Saturn - The Misnamed

Over the last few months we have recounted the planets, less as astronomical objects but more as their mythic Roman deities. Often there was a reasonable similarity. Mercury is the most fleet-footed god and is the swiftest planet. Venus is the fairest goddess with Moon-like phases the ancients equated with women. Ruddy Mars is the savage god of war. Mighty Jupiter is first among the pantheon and is the greatest of the planets.

This duality fails with Saturn. His mythical and the scientific natures diverge. The word saturnine means of course, sad, gloomy and dour. In mythology, Saturn was of the race of titans, the fore bearers of the gods. Indeed Saturn was Jupiter's father. No god or titan was ever more grim or foreboding. Saturn knew that one of his children would overthrow him. To avoid this fate he swallowed his children at birth. Jupiter's mother having seen the fate of her eleven older children determined to save Jupiter. She fed Saturn a boulder, thus allowing Jupiter to be raised by nymphs until he could challenge his father.

Yet Saturn the planet is a soft pastel blend of off white and palest yellow, hardly a grim dour hue. Saturn is bedecked with the gaudy Rings which make it instantly identifiable to almost everyone. Swarming about this planet are seven moons bright enough to be seen with modest telescopes. Saturn it is a beguiling world loved by everyone who sees it for the first time.

More than half a century ago while visiting an amateur astronomer I had my first look through a "real" telescope. The very first object I ever saw in this telescope was Saturn. To a seven year old boy, it was literally magical. Floating against a dark field was a small but crystal clear ball with Rings. No grim forbidding world could have captivated a small boy but this pearl like world with its Ring was enthralling.

Saturn is not the heavy dark world in at least another way. Given its volume and its mass, Saturn is the least dense world in the solar system. In fact if there was an ocean large enough to hold Saturn it would float. All the other planets and asteroids would sink like stones. [Not very surprising since most of them are in fact largely stones].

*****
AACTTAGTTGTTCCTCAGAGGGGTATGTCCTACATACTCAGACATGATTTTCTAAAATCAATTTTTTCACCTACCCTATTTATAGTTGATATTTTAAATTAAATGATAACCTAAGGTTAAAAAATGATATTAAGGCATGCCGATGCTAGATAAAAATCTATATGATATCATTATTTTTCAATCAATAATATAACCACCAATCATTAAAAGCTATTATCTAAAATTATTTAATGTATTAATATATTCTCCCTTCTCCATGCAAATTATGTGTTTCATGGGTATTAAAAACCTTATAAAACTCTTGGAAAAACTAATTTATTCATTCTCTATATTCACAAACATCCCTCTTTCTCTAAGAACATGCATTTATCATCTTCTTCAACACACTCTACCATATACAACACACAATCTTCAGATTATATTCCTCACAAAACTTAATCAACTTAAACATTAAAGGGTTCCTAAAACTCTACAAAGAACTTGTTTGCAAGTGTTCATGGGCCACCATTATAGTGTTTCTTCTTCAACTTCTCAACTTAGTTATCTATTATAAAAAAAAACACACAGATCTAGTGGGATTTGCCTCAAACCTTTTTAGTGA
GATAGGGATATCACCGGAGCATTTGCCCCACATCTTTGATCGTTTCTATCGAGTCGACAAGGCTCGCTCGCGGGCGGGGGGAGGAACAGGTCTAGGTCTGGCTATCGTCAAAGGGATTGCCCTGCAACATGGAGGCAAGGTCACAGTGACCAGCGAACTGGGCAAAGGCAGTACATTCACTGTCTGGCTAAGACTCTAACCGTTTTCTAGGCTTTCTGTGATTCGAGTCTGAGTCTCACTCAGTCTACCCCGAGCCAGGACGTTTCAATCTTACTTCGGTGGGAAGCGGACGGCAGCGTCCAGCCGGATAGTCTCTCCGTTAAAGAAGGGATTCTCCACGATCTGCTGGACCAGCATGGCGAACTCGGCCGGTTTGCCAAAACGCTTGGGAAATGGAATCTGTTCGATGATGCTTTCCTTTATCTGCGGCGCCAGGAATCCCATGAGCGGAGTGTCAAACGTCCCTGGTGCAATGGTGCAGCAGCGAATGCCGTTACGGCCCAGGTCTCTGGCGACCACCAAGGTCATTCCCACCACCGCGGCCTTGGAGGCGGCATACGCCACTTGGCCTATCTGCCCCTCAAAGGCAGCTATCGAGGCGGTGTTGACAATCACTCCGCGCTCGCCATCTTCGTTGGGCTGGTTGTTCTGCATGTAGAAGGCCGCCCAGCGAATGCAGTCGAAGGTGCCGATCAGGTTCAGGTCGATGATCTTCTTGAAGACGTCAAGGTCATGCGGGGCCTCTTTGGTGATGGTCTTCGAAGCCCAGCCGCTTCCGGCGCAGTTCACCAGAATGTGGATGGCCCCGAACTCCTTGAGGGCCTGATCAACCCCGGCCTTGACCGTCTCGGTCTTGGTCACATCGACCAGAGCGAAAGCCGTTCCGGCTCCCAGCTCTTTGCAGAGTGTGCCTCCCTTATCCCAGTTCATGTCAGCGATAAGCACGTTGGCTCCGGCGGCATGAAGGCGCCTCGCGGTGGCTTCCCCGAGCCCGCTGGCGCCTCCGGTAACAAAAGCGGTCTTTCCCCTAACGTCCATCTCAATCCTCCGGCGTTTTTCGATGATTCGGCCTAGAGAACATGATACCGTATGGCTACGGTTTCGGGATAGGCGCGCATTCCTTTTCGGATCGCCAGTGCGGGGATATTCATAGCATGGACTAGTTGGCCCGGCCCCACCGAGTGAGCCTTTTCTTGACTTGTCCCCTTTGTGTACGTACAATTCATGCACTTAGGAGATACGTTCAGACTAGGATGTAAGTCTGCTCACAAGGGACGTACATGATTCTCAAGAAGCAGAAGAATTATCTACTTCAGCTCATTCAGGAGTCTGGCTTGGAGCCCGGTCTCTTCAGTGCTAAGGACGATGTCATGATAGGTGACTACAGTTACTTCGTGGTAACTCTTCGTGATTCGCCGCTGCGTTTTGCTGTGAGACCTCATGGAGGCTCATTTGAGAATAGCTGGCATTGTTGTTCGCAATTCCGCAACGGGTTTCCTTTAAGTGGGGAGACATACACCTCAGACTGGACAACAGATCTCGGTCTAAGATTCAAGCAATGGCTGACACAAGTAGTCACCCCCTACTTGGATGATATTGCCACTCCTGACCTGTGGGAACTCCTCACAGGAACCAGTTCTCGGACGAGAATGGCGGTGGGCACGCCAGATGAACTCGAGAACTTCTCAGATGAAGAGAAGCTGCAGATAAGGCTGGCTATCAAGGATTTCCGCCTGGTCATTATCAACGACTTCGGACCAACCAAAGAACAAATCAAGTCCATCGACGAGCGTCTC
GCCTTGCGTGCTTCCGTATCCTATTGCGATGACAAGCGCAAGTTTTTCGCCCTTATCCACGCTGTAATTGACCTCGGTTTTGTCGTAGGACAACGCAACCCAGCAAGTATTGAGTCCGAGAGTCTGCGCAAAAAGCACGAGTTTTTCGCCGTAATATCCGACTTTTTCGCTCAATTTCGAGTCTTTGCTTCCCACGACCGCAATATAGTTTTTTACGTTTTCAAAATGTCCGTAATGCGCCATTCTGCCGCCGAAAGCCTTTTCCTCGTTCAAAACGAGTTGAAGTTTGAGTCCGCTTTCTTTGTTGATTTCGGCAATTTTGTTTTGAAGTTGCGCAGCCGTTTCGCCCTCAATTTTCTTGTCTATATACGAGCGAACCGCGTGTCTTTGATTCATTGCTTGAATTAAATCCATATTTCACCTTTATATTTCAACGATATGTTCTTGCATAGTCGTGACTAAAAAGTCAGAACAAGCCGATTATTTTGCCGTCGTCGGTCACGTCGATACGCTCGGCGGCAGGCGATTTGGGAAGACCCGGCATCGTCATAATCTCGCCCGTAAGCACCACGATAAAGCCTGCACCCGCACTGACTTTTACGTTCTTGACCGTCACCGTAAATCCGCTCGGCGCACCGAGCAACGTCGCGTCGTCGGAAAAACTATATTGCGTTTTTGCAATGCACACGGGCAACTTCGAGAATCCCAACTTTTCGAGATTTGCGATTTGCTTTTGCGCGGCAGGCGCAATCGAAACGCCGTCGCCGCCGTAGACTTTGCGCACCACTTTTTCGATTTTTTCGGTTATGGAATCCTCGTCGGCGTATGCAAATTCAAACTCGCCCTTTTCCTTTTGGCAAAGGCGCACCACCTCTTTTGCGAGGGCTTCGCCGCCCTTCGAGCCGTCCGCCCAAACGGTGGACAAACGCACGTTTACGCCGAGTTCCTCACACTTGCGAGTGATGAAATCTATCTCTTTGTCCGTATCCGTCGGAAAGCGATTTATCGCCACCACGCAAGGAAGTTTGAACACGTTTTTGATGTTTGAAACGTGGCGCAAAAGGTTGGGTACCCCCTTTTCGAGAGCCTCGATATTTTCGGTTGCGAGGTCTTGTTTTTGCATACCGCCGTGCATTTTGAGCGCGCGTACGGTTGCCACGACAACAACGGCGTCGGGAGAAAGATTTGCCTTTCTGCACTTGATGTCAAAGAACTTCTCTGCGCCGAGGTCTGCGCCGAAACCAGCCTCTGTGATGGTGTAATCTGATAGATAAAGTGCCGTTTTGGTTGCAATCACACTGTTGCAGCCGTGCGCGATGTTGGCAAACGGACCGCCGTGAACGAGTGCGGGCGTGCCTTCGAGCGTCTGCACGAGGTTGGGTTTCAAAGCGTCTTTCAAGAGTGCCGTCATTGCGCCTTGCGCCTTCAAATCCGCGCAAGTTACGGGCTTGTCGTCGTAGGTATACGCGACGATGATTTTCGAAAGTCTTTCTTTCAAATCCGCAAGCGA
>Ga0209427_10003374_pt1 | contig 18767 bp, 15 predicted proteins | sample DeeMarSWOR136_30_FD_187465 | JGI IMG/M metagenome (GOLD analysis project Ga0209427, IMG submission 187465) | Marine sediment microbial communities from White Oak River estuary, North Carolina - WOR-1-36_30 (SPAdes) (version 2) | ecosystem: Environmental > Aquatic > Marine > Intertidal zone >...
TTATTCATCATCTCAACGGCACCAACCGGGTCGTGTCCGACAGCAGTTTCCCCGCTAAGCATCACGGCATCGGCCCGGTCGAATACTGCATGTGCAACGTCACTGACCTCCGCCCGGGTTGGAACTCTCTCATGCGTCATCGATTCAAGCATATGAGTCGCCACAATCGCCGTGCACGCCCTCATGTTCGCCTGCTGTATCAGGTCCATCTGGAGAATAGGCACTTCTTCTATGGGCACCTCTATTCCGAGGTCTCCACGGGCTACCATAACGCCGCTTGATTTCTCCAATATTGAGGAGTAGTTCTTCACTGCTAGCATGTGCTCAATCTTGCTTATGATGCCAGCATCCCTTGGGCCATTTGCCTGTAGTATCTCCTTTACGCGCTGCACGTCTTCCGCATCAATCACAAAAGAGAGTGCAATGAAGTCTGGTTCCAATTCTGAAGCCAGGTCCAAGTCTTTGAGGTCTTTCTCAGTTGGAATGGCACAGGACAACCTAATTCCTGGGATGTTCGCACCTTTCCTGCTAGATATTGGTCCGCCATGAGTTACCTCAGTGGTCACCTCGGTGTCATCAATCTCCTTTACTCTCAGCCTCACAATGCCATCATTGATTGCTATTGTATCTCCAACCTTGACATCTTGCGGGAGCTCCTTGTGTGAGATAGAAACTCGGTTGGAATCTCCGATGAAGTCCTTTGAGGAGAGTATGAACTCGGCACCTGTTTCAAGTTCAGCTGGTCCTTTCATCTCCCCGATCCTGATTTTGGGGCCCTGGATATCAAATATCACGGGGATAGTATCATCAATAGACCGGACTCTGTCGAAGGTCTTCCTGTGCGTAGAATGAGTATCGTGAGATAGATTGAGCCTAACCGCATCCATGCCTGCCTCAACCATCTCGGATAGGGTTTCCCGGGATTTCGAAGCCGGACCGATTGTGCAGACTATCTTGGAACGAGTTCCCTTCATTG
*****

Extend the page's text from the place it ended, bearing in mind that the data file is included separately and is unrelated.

Saturn's largest moon Titan is unique among the satellites in having a substantial atmosphere. Another of its moons Iapetus is variable in brightness. When NASA flew a spacecraft through the system, we were able to see that one side is nearly coal black and the other is much lighter. Scientists speculate that this two toned world was once all one shade but collided with a body of another color.

We have long known that Saturn's Ring could not be solid. A single solid Ring would spin too slowly to maintain orbital velocity near the planet while spinning too rapidly at the outermost edge. The differential velocities would tear the Ring into shreds which in turn would crumble into little pieces. The Ring is very thin. If the Ring were reduced in size so that it would fit in a football stadium, it would be thinner than a sheet of paper.

There are two gaps in the Rings which can be spotted with moderate telescopes. The larger, called Cassini's Division, is an area where the joint gravity of Saturn's inner Moons sweeps the area free of particles. The very thin Encke Division, near the outer edge of the Rings is caused by another process. A small moon, Pan, pushes its way through the ring, acting as a snowplow.

All and all, Saturn was poorly named. I've often thought that a better name would have been Bacchus. Here was a merry god indeed loved by all who met him. He wore an ivy wreath (his Ring no doubt) and was attended by a bevy of reveling beauties (and what else can his Moons be?). He was often slightly tilted to one side or the other, true of both the tipsy god and the planet most obviously canted one way or the other.

Leslie Coleman
Leslie Coleman
Entry Date:
Apr 1, 2002
Published Under:
Leslie Coleman's Columns
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